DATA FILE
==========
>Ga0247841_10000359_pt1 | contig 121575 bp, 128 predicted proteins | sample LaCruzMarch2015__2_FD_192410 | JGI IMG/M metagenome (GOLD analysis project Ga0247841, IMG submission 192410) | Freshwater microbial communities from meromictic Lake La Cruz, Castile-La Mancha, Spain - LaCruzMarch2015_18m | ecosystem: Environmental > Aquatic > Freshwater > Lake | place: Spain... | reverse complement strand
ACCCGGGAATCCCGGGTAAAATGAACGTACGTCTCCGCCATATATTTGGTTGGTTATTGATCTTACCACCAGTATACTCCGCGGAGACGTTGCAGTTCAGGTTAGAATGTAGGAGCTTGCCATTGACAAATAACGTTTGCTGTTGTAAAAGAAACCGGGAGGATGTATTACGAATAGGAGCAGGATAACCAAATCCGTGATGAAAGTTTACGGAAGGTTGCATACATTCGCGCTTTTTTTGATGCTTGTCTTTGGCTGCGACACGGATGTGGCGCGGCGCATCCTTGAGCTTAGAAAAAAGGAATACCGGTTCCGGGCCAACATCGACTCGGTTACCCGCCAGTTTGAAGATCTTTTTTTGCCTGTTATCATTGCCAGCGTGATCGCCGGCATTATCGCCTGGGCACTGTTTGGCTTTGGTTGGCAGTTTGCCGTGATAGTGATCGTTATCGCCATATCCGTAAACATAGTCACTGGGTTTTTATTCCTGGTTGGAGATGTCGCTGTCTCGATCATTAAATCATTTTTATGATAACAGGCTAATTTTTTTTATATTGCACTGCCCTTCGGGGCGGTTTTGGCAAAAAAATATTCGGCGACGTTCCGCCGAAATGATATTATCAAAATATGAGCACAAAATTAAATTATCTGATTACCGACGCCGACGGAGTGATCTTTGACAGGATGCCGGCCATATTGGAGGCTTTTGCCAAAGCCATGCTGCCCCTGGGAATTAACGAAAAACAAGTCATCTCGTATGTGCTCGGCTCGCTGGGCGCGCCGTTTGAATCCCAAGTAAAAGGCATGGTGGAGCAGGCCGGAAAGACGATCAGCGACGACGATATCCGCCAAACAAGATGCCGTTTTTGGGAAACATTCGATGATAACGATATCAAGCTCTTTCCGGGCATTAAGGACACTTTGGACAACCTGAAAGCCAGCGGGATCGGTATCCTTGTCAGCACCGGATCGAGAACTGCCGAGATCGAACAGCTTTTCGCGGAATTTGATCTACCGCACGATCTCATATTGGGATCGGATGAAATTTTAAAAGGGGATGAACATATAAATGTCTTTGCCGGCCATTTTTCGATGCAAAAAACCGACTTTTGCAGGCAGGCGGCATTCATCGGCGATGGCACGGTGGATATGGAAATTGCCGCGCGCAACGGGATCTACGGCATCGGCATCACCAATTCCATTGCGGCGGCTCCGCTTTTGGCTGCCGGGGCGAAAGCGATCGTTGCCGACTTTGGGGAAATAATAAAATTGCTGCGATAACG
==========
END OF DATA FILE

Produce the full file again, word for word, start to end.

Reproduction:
>Ga0247841_10000359_pt1 | contig 121575 bp, 128 predicted proteins | sample LaCruzMarch2015__2_FD_192410 | JGI IMG/M metagenome (GOLD analysis project Ga0247841, IMG submission 192410) | Freshwater microbial communities from meromictic Lake La Cruz, Castile-La Mancha, Spain - LaCruzMarch2015_18m | ecosystem: Environmental > Aquatic > Freshwater > Lake | place: Spain... | reverse complement strand
ACCCGGGAATCCCGGGTAAAATGAACGTACGTCTCCGCCATATATTTGGTTGGTTATTGATCTTACCACCAGTATACTCCGCGGAGACGTTGCAGTTCAGGTTAGAATGTAGGAGCTTGCCATTGACAAATAACGTTTGCTGTTGTAAAAGAAACCGGGAGGATGTATTACGAATAGGAGCAGGATAACCAAATCCGTGATGAAAGTTTACGGAAGGTTGCATACATTCGCGCTTTTTTTGATGCTTGTCTTTGGCTGCGACACGGATGTGGCGCGGCGCATCCTTGAGCTTAGAAAAAAGGAATACCGGTTCCGGGCCAACATCGACTCGGTTACCCGCCAGTTTGAAGATCTTTTTTTGCCTGTTATCATTGCCAGCGTGATCGCCGGCATTATCGCCTGGGCACTGTTTGGCTTTGGTTGGCAGTTTGCCGTGATAGTGATCGTTATCGCCATATCCGTAAACATAGTCACTGGGTTTTTATTCCTGGTTGGAGATGTCGCTGTCTCGATCATTAAATCATTTTTATGATAACAGGCTAATTTTTTTTATATTGCACTGCCCTTCGGGGCGGTTTTGGCAAAAAAATATTCGGCGACGTTCCGCCGAAATGATATTATCAAAATATGAGCACAAAATTAAATTATCTGATTACCGACGCCGACGGAGTGATCTTTGACAGGATGCCGGCCATATTGGAGGCTTTTGCCAAAGCCATGCTGCCCCTGGGAATTAACGAAAAACAAGTCATCTCGTATGTGCTCGGCTCGCTGGGCGCGCCGTTTGAATCCCAAGTAAAAGGCATGGTGGAGCAGGCCGGAAAGACGATCAGCGACGACGATATCCGCCAAACAAGATGCCGTTTTTGGGAAACATTCGATGATAACGATATCAAGCTCTTTCCGGGCATTAAGGACACTTTGGACAACCTGAAAGCCAGCGGGATCGGTATCCTTGTCAGCACCGGATCGAGAACTGCCGAGATCGAACAGCTTTTCGCGGAATTTGATCTACCGCACGATCTCATATTGGGATCGGATGAAATTTTAAAAGGGGATGAACATATAAATGTCTTTGCCGGCCATTTTTCGATGCAAAAAACCGACTTTTGCAGGCAGGCGGCATTCATCGGCGATGGCACGGTGGATATGGAAATTGCCGCGCGCAACGGGATCTACGGCATCGGCATCACCAATTCCATTGCGGCGGCTCCGCTTTTGGCTGCCGGGGCGAAAGCGATCGTTGCCGACTTTGGGGAAATAATAAAATTGCTGCGATAACG